Trump and Biden Tied on Polymarket, Diverging From Polls

Other election contracts show a 35% chance of a Republican sweep of the presidency and both houses of Congress and a 27% chance Democrats control the Senate after the election.

AccessTimeIconMay 13, 2024 at 2:10 p.m. UTC
Updated May 13, 2024 at 2:27 p.m. UTC

This week in prediction markets:

  • Polymarket is giving both Donald Trump and Joe Biden a 45% chance of winning the U.S. presidency – with former first lady Michelle Obama at 5% and wild card Robert F. Kennedy Jr. at 3%.
  • Bettors aren't decided on who is going to control the House and the Senate.

The Polymarket election contract for the U.S. general is giving a split decision on the chances of former President Trump and incumbent President Joe Biden getting elected, which puts it at odds with polls.

Currently, "yes" shares for Trump and Biden are both trading at 45 cents, indicating the market gives each candidate a 45% chance of winning. A share pays out $1 if the prediction turns out correct, and zilch if it doesn't.

Traders on the crypto-based prediction market have wagered a record-breaking $124.43 million on the election; of that, $28.25 million has been bet on or against the two leading candidates. Michelle Obama, wife of former President Barack Obama, is trading at 5%, while independent Robert F. Kennedy Jr. is at 3%.

Polymarket odds on May 13
Polymarket odds on May 13

This tie appears to come at Trump's expense, as the presence of longshot third-party contenders has helped Biden. Market data shows he's down one point in the last month while Biden is up three points.

With this tie, prediction markets are breaking away from national polls, which they had been tracking closely for a period (but not always), that give Trump campaign an edge over Biden.

Polls averaged by 538 show that Trump has a 0.7 percentage point lead over Biden – and Kennedy is coming in at 10% – whereas 270toWin gives Trump a 0.9 point margin.

At the same time, there's a wide range of leads that pollsters are giving Trump. Some, like polls conducted by Harris in association with Harvard, give Trump a seven-point lead (in a five-way race with Biden, RFK, and two outlier candidates). A late April poll from CNN gives Trump a nine-point lead. Others, like TIPP Insights, give Biden a slight lead. YouGov's poll for The Economist agrees with Polymarket on the tie.

The big change in the last few weeks has been a notable inflow of money into the Biden election contract – which has given the incumbent's odds a boost.

Months ago, when the contract was in its infancy, Trump led by a commanding margin: 53% compared to Biden's 33%, which was completely out of alignment with national polling. At the same time, more money was bet on or against Trump than Biden: $6.46 million to $4.6 million.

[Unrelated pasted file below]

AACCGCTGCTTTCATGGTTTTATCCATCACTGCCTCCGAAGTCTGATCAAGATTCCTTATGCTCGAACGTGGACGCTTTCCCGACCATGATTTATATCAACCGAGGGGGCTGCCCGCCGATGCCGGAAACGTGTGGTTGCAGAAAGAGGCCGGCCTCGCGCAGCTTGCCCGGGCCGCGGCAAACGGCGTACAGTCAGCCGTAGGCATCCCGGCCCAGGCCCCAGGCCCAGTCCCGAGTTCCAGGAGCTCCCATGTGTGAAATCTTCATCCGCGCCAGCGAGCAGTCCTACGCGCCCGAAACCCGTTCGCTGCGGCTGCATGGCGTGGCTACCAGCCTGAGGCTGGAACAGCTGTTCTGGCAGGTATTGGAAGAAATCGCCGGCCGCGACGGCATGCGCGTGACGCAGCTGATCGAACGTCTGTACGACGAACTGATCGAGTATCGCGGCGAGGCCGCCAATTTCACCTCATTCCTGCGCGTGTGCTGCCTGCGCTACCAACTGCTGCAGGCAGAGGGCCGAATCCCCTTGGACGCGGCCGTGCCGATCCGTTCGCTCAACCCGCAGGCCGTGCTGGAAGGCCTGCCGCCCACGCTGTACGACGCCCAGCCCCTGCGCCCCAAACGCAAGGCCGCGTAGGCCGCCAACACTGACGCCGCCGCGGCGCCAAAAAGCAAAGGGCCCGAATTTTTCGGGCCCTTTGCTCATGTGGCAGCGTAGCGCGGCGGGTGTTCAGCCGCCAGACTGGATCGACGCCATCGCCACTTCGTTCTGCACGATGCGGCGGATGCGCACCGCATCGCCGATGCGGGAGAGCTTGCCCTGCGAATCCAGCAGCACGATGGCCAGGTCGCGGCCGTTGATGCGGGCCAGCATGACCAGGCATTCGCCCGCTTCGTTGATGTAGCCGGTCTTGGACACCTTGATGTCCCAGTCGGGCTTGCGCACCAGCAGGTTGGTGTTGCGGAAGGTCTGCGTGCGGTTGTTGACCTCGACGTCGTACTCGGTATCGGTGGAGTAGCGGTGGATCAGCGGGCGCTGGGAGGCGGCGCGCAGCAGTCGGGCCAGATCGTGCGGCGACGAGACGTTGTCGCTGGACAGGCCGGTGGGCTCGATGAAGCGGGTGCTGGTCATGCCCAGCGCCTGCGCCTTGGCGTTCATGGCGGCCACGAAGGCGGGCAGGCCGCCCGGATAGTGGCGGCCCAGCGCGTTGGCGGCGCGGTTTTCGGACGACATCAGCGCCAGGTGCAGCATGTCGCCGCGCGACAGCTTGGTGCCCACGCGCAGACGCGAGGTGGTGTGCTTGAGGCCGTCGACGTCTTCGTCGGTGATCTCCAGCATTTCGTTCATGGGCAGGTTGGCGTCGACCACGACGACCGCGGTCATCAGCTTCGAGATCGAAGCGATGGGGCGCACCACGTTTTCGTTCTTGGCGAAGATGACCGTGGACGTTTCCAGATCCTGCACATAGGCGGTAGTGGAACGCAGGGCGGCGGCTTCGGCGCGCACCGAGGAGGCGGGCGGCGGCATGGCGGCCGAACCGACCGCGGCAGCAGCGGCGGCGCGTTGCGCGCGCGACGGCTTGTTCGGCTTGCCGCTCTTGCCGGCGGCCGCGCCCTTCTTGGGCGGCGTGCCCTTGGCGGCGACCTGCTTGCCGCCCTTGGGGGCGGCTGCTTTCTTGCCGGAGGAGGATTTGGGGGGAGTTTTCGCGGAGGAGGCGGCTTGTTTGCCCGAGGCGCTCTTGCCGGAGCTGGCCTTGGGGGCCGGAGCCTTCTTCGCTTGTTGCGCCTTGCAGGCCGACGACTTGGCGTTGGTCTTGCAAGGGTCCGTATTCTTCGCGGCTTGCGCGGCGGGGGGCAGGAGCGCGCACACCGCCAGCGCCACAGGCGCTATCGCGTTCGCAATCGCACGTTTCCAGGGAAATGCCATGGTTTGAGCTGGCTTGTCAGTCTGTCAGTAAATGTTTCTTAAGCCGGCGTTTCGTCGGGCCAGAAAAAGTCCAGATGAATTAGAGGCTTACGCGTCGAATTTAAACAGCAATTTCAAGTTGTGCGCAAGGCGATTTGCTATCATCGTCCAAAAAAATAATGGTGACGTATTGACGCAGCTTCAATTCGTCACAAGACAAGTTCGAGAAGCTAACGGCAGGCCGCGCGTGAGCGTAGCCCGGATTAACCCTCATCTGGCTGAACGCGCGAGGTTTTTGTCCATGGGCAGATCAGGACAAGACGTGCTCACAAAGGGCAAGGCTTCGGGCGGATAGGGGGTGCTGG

Polymarket odds on March 2, 2024
Polymarket odds on March 2, 2024

Perhaps the numbers will even out as the pool of participants becomes more inclusive.

On PredictIt, the popular U.S. election market platform, traders favor Biden, with 50% odds, over Trump at 48%. Unlike Polymarket, which was banished from the U.S. under a regulatory settlement, PredictIt takes bets from Americans (for now, at least – last week the Commodity Futures Trading Commission proposed to ban election contracts).

Then again, Polymarket's nine-figure volume on the presidential election dwarfs PredictIt's, which totals 13.9 million shares, meaning the dollar volume is less than $14 million.

Balance of power

On Nov. 5, voters aren't just going to elect a President, but also vote for their local Congressman and Senator, with all 435 House seats up for election and 33 Senate seats being contested.

Officially, the U.S. is a bicameral system, with the two legislative bodies working to craft bills that are sent to the president for signature. But the reality is the balance of power is a three-part affair, with the president able to reject what's sent to him, or bills dying from between the House and the Senate, or being substantially modified in the process.

Hence, the balance of power is key, and Polymarket bettors are sure that the Republicans will control the Senate, as two different contracts asking the same question are coming to similar conclusions.

In the first, which asks bettors about the balance of power post-2024 election, bettors are saying cumulatively between various options that they are approximately 77% sure Republicans will take the Senate.

Polymarket -- balance of power

A similar contract asks about Senate control specifically after the election, which gives Democrats a 27% chance and Republicans a 74% chance, slightly underplaying the odds of the other contract.

These two Senate-related contracts don't have a significant amount of money in them yet, so a more clear picture might emerge after they bulk up their treasuries. Regardless, with some pollsters reporting tight races and the possibility of ticket splitting it will be interesting to see how prediction markets shape up as election day gets closer.

Edited by Marc Hochstein and Nick Baker.


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